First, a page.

So, I implemented a new system: I figured that I could handle 15 minutes of bill paying a day. I was right. It’s amazing what you can do in 15 minutes a day. I just stack the incoming mail on my desk and have a special email folder for incoming bills (“your online statement is ready”, etc). I wrote up 2 lists that are taped to the wall in front of my desk: One shows the “process flow” (order in which I do things), the next shows a list of bills, how they come in (mail versus email), and what needs to be done with each (needs to be paid online, send an online payment through my bank, auto-paid, etc). (I printed the lists not because I like paper, but because it makes getting into and out of the 15 minutes very easy – nothing to find or open, just sit and start).

Process flow looks like this:

  1. Paper Inbox (stack on desk)
  2. Incoming Bills email box
  3. Download Bank Statement into Quicken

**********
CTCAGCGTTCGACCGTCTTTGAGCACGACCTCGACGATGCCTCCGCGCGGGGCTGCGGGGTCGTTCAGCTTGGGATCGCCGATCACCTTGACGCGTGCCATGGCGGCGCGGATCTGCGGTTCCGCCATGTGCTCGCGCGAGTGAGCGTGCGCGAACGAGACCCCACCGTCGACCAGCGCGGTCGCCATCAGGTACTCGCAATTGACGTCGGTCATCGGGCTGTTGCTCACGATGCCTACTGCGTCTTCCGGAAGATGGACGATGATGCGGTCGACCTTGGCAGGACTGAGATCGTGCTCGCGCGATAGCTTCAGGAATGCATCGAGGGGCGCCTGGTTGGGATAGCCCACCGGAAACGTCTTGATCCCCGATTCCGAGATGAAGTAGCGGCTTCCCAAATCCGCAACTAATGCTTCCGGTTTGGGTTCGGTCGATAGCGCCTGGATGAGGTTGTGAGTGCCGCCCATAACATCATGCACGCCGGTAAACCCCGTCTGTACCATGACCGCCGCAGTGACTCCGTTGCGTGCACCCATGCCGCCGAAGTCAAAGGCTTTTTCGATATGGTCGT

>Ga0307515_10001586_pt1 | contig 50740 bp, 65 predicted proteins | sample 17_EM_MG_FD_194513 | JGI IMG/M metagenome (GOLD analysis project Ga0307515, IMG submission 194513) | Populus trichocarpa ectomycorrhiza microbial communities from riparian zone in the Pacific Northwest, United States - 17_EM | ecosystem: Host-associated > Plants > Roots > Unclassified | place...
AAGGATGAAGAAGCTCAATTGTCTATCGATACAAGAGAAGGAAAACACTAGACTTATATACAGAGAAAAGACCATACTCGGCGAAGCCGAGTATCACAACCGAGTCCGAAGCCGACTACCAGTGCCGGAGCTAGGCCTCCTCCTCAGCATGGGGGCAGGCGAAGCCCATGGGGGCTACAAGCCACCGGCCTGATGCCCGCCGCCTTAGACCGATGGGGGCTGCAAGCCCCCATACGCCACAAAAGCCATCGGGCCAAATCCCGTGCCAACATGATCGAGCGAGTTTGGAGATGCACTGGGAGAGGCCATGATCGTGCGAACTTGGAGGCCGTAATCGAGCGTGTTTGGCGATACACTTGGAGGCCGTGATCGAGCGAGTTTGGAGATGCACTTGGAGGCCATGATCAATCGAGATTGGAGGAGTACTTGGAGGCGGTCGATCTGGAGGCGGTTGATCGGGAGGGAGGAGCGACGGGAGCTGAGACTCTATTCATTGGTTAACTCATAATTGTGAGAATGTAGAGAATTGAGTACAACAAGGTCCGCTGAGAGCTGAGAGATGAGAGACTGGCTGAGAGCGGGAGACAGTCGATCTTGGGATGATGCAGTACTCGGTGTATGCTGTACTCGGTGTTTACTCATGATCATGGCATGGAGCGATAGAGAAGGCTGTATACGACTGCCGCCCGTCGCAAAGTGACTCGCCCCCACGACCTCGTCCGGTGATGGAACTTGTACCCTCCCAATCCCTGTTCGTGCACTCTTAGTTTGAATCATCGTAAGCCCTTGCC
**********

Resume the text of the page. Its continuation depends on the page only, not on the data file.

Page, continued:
4. etc…

So, at the start of my day I just sit down, note the starting time, and start with the first thing on the top of the stack. When 15 minutes is up, I stop and get to more important things. (Maybe you want to pick a time after work instead :).

The system’s worked so well that I added a second 15-minute chunk to my day (mine goes right after the “accounting” chunk): The to-do list. This is very different from the to-don’t list. Items on this list get “processed” in order during that 15-minute chunk of time. I’ve made a covenant with myself: During that 15 minutes, I’m in what I call “execution mode” (’cause I’m a nerd) – I do not think about the list, I just start at item#1 and start processing. Doesn’t matter if that processing is just taking inventory of the crap in the garage – it’s the first step in the task, and after 15 minutes I stop. Next day if the task is still there, I continue it. Of course the other side of this self-covenant is that I carefully think about what goes on the To-Do list. It’s actually a separate list in my calendar named “To-Do”. There are other “to-do” lists on my calendar too – things that are good ideas, might be good to do, etc go there. But when something gets to the To-Do list, it’s special. It will get done. And it does!